4 Months on from GDPR, How are Businesses Coping?
Introduced in May 2018, GDPR caused widespread panic among businesses of a variety of sizes. However, several months since GDPR came into force, are businesses still as apprehensive as they once were, or have many risen to the challenge?
The Pre-GDPR Apprehension
In November of last year, a study from RSM revealed that 92% of European businesses were under-prepared for GDPR.
However, at the time of the study, over half of those surveyed also revealed that they felt increased regulation around the use of personal data was also a necessary step businesses should be taking.
So, did the ethical call for increased regulation mean that businesses are now thriving in a post-GDPR world, or did unpreparedness win the day? Let’s take a look.
Month One: Companies Struggle Post-Launch
Post-launch, it really did feel as though unpreparedness was an issue, particularly in the tech sector. Pinterest, for example, struggled with its news-clipping service and had to bar users from the EU due to issues with its privacy settings.
Smaller online companies also struggled, with many completely removing their services or barring people from within the EU accessing their site altogether.
There are also rumours that some of the largest companies in the world, including Google, are struggling with the increasing amount of data requests from customers. Something that is a very manual and costly task to correct.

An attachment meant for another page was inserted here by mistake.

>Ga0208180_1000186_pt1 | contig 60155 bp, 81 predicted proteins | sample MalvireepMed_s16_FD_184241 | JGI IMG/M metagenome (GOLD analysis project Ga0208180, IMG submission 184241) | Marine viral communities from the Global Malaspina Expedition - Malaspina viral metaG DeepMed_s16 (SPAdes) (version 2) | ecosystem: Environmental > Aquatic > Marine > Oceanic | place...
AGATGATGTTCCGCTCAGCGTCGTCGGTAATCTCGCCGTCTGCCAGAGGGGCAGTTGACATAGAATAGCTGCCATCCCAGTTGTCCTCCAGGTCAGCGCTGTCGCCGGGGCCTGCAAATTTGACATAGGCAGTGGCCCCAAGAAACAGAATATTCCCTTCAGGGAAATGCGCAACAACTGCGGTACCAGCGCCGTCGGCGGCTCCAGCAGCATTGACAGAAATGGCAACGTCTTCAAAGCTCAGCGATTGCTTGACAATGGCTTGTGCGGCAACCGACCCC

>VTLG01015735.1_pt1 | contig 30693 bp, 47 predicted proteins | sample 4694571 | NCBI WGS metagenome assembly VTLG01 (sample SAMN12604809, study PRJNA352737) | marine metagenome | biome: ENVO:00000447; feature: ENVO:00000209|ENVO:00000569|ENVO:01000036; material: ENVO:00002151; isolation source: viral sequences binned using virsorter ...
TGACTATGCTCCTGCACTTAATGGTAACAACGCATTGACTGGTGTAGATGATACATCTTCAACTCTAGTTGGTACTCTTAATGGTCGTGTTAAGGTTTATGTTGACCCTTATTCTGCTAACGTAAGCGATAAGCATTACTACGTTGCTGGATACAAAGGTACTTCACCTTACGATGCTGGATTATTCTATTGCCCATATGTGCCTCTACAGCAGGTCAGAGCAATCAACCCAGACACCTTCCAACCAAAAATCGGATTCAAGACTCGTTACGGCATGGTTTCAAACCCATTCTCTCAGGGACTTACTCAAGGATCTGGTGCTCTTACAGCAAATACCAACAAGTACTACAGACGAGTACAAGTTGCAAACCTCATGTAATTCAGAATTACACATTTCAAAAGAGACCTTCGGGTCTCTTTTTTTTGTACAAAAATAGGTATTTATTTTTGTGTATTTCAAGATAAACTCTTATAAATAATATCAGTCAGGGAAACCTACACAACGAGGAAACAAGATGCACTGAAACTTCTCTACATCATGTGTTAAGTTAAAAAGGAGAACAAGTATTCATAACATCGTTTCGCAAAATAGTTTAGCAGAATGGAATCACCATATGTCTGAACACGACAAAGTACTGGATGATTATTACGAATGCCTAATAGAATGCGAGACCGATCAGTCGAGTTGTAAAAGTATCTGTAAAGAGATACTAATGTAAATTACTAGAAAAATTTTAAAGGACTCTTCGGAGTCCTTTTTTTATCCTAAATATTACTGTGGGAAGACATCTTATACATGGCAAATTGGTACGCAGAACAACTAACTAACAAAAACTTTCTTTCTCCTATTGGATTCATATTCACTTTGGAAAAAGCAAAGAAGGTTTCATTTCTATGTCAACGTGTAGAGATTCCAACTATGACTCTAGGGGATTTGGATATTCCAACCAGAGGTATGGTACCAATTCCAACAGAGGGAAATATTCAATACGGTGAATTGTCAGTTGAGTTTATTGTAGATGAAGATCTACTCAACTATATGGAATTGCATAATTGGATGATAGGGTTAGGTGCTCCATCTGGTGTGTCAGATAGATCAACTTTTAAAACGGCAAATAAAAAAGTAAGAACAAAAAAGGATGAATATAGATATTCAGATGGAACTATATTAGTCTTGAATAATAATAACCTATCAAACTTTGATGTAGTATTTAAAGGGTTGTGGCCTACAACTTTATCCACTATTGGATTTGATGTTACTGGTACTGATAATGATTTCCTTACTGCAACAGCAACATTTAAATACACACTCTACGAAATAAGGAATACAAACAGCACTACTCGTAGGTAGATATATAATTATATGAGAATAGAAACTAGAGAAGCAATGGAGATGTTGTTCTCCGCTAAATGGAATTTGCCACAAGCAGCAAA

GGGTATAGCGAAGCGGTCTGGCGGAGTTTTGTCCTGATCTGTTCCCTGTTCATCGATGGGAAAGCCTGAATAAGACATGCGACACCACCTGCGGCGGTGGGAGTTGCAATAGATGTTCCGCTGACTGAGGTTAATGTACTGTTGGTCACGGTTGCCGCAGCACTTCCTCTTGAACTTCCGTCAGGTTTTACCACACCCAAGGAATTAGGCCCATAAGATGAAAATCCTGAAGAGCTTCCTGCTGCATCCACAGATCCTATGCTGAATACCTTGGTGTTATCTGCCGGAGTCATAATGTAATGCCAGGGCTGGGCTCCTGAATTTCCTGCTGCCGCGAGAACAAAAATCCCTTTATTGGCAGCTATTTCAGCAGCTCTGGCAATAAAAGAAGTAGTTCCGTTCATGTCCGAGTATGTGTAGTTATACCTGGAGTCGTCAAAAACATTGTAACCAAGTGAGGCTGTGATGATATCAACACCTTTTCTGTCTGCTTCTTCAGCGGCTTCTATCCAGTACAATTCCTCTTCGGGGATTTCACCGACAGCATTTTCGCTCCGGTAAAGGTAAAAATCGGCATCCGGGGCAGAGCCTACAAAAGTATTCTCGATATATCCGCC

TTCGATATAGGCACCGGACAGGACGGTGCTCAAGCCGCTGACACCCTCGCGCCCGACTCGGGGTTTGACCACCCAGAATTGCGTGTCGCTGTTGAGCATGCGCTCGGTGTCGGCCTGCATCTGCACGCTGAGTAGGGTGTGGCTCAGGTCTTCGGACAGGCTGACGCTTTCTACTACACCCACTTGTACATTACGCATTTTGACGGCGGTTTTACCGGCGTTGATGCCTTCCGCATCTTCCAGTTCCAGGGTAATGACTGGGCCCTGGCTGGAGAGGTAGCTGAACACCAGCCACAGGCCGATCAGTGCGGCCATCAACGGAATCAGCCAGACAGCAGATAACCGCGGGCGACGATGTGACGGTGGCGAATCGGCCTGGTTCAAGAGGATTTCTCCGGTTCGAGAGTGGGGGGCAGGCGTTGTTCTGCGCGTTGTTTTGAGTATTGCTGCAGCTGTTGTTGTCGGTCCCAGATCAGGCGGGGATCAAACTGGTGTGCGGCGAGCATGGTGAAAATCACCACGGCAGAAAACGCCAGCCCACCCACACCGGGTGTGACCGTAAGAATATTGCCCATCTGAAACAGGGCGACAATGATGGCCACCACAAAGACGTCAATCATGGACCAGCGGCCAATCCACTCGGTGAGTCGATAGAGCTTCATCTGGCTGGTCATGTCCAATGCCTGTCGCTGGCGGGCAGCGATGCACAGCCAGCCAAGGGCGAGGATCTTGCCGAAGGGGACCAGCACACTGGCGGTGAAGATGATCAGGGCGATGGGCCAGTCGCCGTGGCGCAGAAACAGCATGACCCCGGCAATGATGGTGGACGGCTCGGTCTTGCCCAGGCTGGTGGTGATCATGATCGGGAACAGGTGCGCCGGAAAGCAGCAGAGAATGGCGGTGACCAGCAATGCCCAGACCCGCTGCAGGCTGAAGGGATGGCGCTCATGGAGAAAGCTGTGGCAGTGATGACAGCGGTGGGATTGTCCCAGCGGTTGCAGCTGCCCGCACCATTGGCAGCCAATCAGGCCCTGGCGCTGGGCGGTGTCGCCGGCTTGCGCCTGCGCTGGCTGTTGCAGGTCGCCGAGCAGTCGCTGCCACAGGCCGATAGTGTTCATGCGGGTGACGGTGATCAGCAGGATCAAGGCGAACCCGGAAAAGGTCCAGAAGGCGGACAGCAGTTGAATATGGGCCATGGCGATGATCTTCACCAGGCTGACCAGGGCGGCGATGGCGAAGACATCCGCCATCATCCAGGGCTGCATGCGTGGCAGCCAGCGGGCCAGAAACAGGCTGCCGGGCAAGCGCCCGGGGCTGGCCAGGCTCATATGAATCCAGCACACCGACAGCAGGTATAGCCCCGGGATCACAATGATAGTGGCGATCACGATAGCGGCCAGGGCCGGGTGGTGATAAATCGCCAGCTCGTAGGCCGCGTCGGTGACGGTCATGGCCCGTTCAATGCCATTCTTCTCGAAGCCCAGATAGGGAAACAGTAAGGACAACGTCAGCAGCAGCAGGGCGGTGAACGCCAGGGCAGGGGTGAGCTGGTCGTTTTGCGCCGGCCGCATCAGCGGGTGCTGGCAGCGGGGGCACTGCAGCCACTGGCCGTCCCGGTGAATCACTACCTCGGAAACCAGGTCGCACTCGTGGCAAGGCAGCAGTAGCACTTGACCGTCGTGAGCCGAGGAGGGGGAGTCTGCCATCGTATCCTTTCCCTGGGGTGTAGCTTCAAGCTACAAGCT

Months Two to Four: Companies Recover but Still Face Challenges
However, many of these companies also stated that the fixes were short-term due to the rush to implement GDPR regulations by the deadline, with many weary of fines. Since, we’ve seen companies rebound from the rush and panic, and Pinterest have even returned Instapaper to the EU market.
However, companies do still face challenges, including:
– An increase in data requests from people wishing to know what data a company holds on their file
– A struggle to locate data that the company currently holds across all channels and communication methods
– Reduced marketing databases due to people either unsubscribing from mailing lists or failing to reply to emails asking them to opt back in
– Loss of important records due to the deletion of customer information either just before or just after the GDPR deadline
To conclude, although the rollout of GDPR regulations was originally largely problematic for businesses, we’ve seen a stabilisation in the last couple of months. Challenges are still faced by companies, but with the correct implementation practices and regular reviews, many companies should be able to continue to implement GDPR successfully.